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The Myth of Fingerprints

Posted by ESC on April 14, 2004

In Reply to: The Myth of Fingerprints posted by ESC on April 14, 2004

: : does anyone know the origin of the phrase "the myth of fingerprints"? there's a current movie with that title and it's a lyric in a Paul Simon song. I did a Google search for it but didn't find much.

: : Thanks.

: I don't know. Do you mean like: fingerprints are like snowflakes -- no two are alike.

: Over the mountain
: Down in the valley
: Lives a former talk-show host
: Everybody knows his name
: He says there's no doubt about it
: It was the myth of fingerprints
: I've seen them all and man
: They're all the same.

: .Over the mountain
: Down in the valley
: Lives the former talk-show host
: Far and wide his name was known
: He said there's no doubt about it
: It was the myth of fingerprints
: That's why we must learn to live alone.

Here you go:

The Myth of Fingerprints by Simon Cole, New York Times, May 13, 2001, 2004.

Future historians of science and law may well date the beginning of the end of fingerprinting to the opening night of the third season of "The Sopranos." Coked to the gills, Christopher Moltisanti, Tony Soprano's nephew, brings Livia Soprano's wake to an absurd anticlimax as he muses on the claim that no two fingerprints are exactly alike. For scientists to know this, Christopher reasons, they would have to get everyone in the world together in one room to check. And not just everyone in the world, but everyone who ever lived. Since this would be impossible -- even using computers -- he concludes, "They got nothin'."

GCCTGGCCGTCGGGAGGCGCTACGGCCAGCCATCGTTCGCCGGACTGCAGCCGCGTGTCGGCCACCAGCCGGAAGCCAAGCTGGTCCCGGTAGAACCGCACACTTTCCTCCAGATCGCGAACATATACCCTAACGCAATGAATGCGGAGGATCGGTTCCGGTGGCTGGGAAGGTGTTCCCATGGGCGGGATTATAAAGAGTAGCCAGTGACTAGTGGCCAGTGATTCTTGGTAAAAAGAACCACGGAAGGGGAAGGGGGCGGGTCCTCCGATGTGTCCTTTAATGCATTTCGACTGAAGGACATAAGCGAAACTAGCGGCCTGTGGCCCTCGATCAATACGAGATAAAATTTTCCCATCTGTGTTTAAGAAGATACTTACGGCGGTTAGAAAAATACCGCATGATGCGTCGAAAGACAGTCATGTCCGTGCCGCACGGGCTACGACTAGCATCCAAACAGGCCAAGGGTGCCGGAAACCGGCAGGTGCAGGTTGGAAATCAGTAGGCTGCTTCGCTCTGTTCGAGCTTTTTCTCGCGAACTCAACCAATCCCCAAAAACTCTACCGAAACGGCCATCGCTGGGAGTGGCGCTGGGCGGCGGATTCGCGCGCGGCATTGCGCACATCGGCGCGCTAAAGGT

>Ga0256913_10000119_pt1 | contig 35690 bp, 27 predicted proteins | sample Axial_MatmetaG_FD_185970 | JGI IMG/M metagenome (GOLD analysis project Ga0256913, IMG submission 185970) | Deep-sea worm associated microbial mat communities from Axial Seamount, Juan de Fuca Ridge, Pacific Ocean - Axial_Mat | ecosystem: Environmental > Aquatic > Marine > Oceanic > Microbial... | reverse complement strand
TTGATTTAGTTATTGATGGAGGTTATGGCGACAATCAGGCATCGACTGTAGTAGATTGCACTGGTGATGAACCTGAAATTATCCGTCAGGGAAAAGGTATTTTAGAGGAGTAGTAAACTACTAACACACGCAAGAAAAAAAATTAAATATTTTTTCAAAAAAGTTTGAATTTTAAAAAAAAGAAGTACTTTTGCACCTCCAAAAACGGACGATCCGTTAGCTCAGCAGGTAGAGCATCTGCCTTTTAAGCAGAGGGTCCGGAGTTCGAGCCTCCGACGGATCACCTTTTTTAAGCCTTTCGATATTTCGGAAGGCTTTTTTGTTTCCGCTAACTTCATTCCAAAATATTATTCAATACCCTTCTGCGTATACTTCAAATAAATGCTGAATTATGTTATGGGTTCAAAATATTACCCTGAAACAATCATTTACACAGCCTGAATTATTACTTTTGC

He's right, as it turns out. The claim that no fingerprint has ever appeared twice was first popularized more than a hundred years ago, and by dint of analogy (with other natural objects like snowflakes), lack of contradiction and relentless repetition, this bit of folk wisdom became deeply enshrined. By extension, it lent the technique of forensic fingerprint analysis an aura of infallibility. More than just a useful tool, it came to be regarded as a perfect system of identification, and examiners' testimony at criminal trials came to be practically unassailable.

Until now, that is. In 1998, in Delaware County, Pa., Richard Jackson was sentenced to life in prison for murder based largely on a fingerprint match to which three experts had testified. The defense argued, unsuccessfully, that it was a bad match. But after Jackson spent more than two years in prison the prosecution conceded the error, and he was freed. In Scotland a murder case was upended when detectives found a fingerprint at the scene of the crime that belonged to a police officer -- who claimed she'd never been there in the first place. To verify her claim, she brought in two fingerprint analysts who attested that not only had her fingerprint been misidentified, but so had the print, found on a tin at the home of the accused, originally attributed to the victim.

As these cases suggest, the relevant question isn't whether fingerprints could ever be exactly alike -- it's whether they are ever similar enough to fool a fingerprint examiner...